Soybeans led grain complex lower on Tuesday
Corn futures closed a little higher on Tuesday. Export basis levels firmed. While corn export demand has been soft, U.S. and South American price levels are narrowing making the U.S. more competitive. Thin supplies along U.S. export channels have helped underpin the cash market. However, weekly export inspections came in at only 9.5 million bushels, about 5 million below expectations. Meanwhile, planting delays persist in Argentina due to wet weather. EPA indicated they will make an announcement soon regarding ethanol RFS waiver requests. December corn futures were 5 1/2 cents higher at $7.22.
Soybean futures closed mixed on Tuesday with the January futures grinding out a small gain of 3 cents at $14.08. New-crop November of 2013 fell 3 3/4 cents at $12.82. December soybean meal gained $1.70 at $433.10. Soyoil lost 37 points to close at 47.02 cents for December. After two days of severe losses, traders were showing more interest in buying beans. But early session gains turned into losses midmorning. Bulls were disappointed by the lack of an announcement from USDA of any large soybean sales following the steep selloff. Strong weekly export inspections and basis strength brought in late session buying interest.
Wheat prices closed lower again, but managed to come off the lows towards the day’s highs by the close. Crop conditions in Argentina are improving while the harvest is advancing normally in southern Australia and South Africa. Concern over U.S. hard red wheat conditions may subside now that this afternoon’s holiday-delayed weekly crop condition report shows a third straight week of decline DESPITE the weekend rains in parts of the southern Plains that many traders thought might give us higher ratings today. At the close, CBOT December was down 6 ¾ at $8.51; KCBT December down 2 ¾ at $8.87 ¾; MGE December down 1 ¾ at $9.31 ½.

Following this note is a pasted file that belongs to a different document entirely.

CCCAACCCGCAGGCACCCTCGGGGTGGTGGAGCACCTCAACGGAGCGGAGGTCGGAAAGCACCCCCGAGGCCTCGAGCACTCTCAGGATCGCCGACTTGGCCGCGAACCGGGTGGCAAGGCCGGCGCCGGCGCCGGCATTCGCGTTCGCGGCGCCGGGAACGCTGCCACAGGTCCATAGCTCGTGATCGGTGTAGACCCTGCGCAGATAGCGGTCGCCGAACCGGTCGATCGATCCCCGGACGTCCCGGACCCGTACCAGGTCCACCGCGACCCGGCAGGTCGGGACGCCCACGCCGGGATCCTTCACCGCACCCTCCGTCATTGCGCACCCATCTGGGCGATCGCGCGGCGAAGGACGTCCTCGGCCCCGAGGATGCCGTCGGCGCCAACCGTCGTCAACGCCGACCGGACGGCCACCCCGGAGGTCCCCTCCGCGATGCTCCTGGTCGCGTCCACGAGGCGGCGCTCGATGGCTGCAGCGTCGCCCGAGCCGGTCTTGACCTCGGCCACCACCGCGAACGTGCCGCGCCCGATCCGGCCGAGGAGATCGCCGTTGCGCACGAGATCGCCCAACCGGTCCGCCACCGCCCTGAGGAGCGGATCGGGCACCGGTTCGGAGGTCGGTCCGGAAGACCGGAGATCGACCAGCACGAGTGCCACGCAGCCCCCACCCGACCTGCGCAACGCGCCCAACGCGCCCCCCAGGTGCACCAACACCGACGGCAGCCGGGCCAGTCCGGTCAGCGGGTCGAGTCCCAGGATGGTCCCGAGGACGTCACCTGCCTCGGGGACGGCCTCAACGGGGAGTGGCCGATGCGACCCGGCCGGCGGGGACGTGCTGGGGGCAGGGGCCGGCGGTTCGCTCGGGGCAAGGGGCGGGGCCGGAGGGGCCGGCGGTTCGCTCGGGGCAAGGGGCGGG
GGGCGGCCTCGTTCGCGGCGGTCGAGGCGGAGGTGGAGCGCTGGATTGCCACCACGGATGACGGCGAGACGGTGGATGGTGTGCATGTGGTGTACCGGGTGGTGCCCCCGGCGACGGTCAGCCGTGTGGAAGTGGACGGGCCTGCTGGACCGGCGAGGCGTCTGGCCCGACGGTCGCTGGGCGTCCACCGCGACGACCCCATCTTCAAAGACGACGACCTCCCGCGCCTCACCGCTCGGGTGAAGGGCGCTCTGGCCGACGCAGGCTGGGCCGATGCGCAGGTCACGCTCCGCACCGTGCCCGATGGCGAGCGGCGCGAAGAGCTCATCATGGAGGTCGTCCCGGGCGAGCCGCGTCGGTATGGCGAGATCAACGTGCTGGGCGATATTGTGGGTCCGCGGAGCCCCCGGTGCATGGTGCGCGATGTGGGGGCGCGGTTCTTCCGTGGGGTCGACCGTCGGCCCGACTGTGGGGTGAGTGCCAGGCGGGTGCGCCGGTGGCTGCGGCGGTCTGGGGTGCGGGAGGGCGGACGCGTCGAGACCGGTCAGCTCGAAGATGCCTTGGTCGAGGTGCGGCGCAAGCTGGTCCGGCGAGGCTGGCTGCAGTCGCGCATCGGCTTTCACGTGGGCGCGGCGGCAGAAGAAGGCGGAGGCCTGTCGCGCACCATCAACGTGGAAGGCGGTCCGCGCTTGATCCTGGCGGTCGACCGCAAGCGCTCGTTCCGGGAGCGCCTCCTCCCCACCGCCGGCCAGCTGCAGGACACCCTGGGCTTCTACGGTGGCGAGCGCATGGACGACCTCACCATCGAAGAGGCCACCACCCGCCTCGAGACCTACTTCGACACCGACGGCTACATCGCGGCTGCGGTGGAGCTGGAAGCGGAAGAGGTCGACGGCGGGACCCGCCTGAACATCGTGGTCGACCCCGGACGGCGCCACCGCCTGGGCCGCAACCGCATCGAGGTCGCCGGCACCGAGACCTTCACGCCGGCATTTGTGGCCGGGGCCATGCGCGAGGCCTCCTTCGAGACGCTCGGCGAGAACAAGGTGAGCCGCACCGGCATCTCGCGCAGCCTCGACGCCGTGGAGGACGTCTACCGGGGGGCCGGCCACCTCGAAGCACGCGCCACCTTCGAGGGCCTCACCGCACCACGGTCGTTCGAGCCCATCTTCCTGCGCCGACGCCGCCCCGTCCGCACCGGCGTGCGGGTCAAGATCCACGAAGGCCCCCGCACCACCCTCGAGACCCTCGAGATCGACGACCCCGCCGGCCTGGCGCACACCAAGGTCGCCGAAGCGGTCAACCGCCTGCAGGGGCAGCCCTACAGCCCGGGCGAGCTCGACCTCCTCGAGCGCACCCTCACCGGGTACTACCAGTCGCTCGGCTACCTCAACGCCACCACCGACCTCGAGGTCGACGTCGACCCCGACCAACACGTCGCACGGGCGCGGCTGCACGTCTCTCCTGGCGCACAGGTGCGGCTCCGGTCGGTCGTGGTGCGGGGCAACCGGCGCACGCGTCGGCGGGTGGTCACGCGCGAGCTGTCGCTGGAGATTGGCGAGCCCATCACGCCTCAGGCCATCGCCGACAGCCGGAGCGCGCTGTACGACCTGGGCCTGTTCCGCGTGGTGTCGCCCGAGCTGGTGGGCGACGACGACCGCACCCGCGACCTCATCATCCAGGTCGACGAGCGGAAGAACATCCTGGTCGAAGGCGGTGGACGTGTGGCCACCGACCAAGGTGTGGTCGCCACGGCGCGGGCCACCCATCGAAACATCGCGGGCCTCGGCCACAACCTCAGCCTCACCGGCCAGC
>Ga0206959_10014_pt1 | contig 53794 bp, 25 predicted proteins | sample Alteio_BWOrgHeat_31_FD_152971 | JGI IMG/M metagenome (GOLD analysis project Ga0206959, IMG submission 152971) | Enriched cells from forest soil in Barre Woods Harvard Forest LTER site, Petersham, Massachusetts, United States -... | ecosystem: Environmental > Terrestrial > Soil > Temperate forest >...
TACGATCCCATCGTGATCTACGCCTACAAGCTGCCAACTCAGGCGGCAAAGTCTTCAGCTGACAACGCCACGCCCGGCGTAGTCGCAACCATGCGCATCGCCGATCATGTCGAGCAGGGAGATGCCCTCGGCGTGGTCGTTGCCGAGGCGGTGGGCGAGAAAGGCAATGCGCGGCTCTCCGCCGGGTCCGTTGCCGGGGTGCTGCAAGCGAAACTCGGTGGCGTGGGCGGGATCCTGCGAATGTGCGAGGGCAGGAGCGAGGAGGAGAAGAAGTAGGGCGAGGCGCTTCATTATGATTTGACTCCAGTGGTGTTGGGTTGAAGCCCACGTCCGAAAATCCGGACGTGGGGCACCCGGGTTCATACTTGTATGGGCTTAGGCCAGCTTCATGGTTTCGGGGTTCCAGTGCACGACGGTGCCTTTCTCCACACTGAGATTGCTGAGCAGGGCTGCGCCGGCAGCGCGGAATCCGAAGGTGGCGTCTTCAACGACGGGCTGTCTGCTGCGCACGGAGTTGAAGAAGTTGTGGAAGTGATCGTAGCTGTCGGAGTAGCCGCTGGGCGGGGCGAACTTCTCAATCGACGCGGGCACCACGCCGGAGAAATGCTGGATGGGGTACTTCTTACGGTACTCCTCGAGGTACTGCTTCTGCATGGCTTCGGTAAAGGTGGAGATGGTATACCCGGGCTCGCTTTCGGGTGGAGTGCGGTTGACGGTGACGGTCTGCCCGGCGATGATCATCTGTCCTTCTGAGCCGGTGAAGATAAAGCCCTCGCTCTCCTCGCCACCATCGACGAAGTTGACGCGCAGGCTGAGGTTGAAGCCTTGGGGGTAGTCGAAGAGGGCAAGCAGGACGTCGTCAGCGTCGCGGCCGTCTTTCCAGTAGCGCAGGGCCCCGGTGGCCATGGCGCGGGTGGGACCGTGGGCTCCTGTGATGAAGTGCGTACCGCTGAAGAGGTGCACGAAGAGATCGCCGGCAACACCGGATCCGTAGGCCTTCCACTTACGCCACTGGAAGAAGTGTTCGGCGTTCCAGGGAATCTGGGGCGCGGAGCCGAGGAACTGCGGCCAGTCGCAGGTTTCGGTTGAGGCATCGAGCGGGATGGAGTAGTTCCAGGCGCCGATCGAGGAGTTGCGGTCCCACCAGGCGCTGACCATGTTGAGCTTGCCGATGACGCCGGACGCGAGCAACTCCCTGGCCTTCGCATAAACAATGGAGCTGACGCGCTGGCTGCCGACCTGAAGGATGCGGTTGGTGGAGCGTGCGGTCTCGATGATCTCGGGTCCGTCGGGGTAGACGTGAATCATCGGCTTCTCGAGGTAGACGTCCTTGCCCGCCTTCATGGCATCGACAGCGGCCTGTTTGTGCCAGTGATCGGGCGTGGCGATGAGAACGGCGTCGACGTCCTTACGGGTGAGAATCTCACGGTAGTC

Live cattle futures were higher on Tuesday as a late rally carried futures to the plus side. Current expectations are for cash prices to trade steady to lower as packer need to source fewer cattle to meet next week’s holiday shortened slaughter schedule. Beef prices were higher on Monday and again at midday. Beef exports during September were down 17% from a year ago at 194.5 million pounds. December cattle were 45 cents higher at 125.80.
Lean hog futures closed higher. Packer buying interest was light ahead of next week’s shortened slaughter week. In futures trade, the Goldman roll wrapped up today as they rolled the fund’s long positions from the December contract to February and April. The upward momentum in futures continues. December CME lean hogs settled 42 cents lower at $80.32.
- Report finds ag employers can’t fill STEM jobs
- Free webinar for ag retailers on strip tillage
- White House agenda on climate change impacts to natural resources
- NGFA reiterates need for STB to change rail fuel surcharge rule
- 2014 World Food Prize awarded to Dr. Sanjaya Rajaram
- Arysta LifeScience agrees to acquisition
- East-West Seed signs marketing collaboration with Monsanto
- How much corn can the ethanol industry use?
- USDA releases 2012 cash rents data report
- Commentary: Government wants farmers to quit farming
- Economist: Taxing P could reduce risk of algal blooms
- Resistant weeds not controlled by fall residuals